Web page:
The Centre for Research into Violence and Abuse (CRiVA) was launched in 2013 and has since been designing and enhancing research-led education, policy and practice in the field of violence and abuse.
Nikki Rutter has been part of CRiVA since joining the Department of Sociology as a PhD student.
Read on to find out more about Nikki, her role and passion and why CRiVA is so important.
Tell us about your role within CRiVA
I am an Assistant Professor in the Department of Sociology and have been a member of CRiVA for four years, originally joining as a PhD student when I wanted an opportunity to learn and grow alongside other PhD students, whilst being part of a supportive, collaborative community of academics fiercely committed to ending violence against women and children. My research focus is on child and family experiences, expressions, and responses to harm; specifically, how symbolic, and structural harms can be replicated and reproduced within the family context. I am particularly interested in emancipatory participatory research and practice which aims to conceptualise ‘child-to-parent violence’, and my work explores where this issue may sit on the existing frameworks of child development, domestic abuse, and child safeguarding.
How does your work impact communities / the world around you?
My work is predominantly utilised by practitioners working in the field of child safeguarding, and as a social worker, I try to present and deliver my work in a way which practitioners can consider reflecting on and applying to their everyday practice. In the past two years, external to the University, I have presented my research to 861 practitioners, spoken on podcasts with a combined total of 7,017 subscribers, and presented to academics across three international conferences. My work has influenced how services across the Thames Valley and Wales engage with parents living with child-to-parent violence; and the language used by CAPA first response, one of the largest child-to-parent violence support services in the UK, when referring to this form of family harm.
Most recently, I have been engaging in multi-levelled collaborative research approaches, managing collaborative partnerships alongside participatory approaches with co-researchers living with the phenomenon of interest. This has involved working with families living with child-to-parent violence to explore how institutional responses to disclosures of child-to-parent violence (such as education, child safeguarding, and policing) could improve pathways to support, and move away from harmful criminalising pathways; I have also been working with educators, youth workers, and student social workers to explore how resources developed by and with children and young people could improve professional responses to disclosures of domestic abuse whilst awaiting specialist referrals and support. CRiVA has been an essential resource in helping me develop these collaborative relationships and a critical friend in every stage of the research process; providing space and time to reflect upon the research we do, why we do it, in a way which ensures our energies are spent committing to ending violence.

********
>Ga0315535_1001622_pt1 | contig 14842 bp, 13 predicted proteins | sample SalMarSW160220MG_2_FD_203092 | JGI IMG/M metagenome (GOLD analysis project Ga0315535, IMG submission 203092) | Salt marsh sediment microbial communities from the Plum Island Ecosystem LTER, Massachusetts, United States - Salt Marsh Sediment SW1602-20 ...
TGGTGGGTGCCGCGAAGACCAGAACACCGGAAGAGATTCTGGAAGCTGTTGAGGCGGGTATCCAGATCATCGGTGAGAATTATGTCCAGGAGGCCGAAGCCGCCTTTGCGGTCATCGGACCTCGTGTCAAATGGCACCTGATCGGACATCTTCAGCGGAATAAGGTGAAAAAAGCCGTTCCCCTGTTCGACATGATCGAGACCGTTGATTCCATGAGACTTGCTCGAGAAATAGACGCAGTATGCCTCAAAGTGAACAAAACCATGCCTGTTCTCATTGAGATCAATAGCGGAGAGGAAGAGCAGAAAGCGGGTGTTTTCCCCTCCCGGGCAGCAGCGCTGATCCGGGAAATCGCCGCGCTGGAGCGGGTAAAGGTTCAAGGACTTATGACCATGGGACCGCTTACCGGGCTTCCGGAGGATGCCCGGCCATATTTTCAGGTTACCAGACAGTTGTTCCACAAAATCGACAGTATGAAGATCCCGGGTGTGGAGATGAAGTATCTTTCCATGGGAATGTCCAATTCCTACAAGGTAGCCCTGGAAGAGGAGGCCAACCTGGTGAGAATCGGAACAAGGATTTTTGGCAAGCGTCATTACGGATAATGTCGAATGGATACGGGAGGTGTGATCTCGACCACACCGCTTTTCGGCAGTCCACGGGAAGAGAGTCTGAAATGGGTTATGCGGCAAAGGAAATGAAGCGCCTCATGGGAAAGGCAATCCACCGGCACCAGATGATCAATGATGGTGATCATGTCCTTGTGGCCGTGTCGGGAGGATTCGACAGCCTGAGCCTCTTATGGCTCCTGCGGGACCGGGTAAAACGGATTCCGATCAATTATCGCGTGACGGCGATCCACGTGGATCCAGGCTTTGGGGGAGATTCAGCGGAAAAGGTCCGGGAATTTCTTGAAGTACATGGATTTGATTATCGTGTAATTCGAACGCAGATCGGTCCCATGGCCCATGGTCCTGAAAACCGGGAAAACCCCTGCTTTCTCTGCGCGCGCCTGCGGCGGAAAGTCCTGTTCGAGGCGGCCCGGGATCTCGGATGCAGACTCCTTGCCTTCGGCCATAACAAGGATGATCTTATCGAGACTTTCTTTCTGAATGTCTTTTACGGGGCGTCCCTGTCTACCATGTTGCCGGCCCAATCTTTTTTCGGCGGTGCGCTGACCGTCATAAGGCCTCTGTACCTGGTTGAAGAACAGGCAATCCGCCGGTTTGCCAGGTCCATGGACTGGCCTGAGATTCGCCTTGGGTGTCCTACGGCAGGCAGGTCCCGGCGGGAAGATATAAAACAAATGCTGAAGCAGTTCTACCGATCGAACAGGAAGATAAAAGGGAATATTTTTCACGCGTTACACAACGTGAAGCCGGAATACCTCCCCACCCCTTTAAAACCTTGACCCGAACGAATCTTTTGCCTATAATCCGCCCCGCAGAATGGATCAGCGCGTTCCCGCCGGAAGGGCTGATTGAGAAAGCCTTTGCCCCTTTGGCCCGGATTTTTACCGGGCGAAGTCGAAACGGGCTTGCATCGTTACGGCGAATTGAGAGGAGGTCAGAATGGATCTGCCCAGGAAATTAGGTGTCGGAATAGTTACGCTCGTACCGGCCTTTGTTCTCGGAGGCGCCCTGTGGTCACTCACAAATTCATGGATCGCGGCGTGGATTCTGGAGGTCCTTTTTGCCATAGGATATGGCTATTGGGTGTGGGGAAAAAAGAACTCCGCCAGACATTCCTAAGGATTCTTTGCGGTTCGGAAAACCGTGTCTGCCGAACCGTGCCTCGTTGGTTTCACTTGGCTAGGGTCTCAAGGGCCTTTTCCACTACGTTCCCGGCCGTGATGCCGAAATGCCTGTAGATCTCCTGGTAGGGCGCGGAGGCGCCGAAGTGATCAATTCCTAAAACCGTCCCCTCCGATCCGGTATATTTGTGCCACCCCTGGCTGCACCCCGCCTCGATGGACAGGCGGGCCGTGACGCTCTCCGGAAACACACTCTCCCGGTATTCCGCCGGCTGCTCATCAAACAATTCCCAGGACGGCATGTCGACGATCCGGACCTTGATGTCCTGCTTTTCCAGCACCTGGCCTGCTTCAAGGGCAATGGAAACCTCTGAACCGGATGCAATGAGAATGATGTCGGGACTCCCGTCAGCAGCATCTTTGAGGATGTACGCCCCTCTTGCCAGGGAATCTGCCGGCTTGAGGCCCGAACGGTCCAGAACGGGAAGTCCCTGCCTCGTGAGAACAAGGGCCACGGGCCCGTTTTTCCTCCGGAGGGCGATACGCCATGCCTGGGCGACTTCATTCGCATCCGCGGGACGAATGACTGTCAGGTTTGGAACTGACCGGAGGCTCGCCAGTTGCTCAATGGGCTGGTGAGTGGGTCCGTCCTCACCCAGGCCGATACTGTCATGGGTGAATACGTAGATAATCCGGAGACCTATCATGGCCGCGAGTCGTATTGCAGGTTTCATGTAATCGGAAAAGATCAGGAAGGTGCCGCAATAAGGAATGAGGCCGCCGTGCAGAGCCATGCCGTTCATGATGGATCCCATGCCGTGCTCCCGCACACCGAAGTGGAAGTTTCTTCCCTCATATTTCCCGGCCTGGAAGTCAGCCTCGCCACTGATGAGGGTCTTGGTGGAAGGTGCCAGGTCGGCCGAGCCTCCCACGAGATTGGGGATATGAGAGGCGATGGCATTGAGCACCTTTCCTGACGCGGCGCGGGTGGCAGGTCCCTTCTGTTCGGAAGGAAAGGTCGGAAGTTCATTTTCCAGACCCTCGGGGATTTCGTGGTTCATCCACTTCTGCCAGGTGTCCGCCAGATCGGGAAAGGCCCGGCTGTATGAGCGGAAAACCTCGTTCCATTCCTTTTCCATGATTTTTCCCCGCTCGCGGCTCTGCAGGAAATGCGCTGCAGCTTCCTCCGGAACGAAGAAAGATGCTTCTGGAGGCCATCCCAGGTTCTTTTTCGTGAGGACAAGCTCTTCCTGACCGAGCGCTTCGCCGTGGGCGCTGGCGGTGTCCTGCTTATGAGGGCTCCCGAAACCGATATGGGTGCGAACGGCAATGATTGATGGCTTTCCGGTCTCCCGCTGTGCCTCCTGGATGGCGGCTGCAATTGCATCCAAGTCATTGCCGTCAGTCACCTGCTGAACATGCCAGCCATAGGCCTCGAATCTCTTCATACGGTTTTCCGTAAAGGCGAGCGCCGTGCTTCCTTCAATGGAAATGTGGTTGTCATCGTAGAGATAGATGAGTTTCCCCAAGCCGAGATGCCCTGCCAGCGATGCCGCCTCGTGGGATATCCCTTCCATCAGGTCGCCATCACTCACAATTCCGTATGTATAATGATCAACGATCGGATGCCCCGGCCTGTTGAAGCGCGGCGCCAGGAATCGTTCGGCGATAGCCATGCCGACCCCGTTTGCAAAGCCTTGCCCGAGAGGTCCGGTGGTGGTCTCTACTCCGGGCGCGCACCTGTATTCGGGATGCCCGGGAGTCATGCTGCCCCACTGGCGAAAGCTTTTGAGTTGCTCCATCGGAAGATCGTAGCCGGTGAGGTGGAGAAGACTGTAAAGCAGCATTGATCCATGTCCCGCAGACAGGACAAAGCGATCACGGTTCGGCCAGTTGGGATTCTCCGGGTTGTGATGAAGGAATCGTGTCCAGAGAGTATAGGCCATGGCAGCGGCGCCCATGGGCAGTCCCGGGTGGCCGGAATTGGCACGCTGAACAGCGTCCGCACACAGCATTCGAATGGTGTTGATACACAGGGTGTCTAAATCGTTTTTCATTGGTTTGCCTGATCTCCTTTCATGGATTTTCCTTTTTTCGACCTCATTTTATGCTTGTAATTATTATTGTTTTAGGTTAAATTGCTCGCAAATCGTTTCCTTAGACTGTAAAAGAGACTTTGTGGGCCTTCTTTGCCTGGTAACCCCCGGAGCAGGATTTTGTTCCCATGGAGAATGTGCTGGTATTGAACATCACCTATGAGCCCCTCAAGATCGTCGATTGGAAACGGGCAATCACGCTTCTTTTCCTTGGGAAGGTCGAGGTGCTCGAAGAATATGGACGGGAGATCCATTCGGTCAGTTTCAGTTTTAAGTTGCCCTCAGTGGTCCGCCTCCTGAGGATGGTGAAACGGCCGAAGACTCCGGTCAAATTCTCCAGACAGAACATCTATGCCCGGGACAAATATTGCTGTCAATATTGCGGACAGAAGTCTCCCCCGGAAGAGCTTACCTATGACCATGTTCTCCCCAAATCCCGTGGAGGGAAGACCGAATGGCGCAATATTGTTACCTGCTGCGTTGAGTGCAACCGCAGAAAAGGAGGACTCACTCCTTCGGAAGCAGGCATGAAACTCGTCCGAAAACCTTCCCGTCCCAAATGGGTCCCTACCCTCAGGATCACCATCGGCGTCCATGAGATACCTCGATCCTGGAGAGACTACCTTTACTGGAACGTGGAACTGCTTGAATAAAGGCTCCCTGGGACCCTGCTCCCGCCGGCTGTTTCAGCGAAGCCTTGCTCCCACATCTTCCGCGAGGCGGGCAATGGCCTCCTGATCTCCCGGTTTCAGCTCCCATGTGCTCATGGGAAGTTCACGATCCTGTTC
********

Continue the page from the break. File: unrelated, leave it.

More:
Find out more
- Nikki Rutter is an Assistant Professor in the Department of Sociology. Visit her profile
- The Centre for Research into Violence and Abuse (CRiVA) is dedicated to improving knowledge about interpersonal violence and abuse, and professional and societal responses to it. Find out more
- CRiVA’s research has received international acclaim and led to ‘world leading’ and ‘internationally excellent’ impact ratings. Discover more
- Our Department of Sociology is ranked 1st in the UK for Criminology and 3rd in the UK for Sociology in The Times and Sunday Times Good University Guide 2024. Feeling inspired? Visit our Sociology webpages to learn more about studying with us.
- If you’d like to share your story or insights into your work, visit our Submit a blog or vlog page to learn more.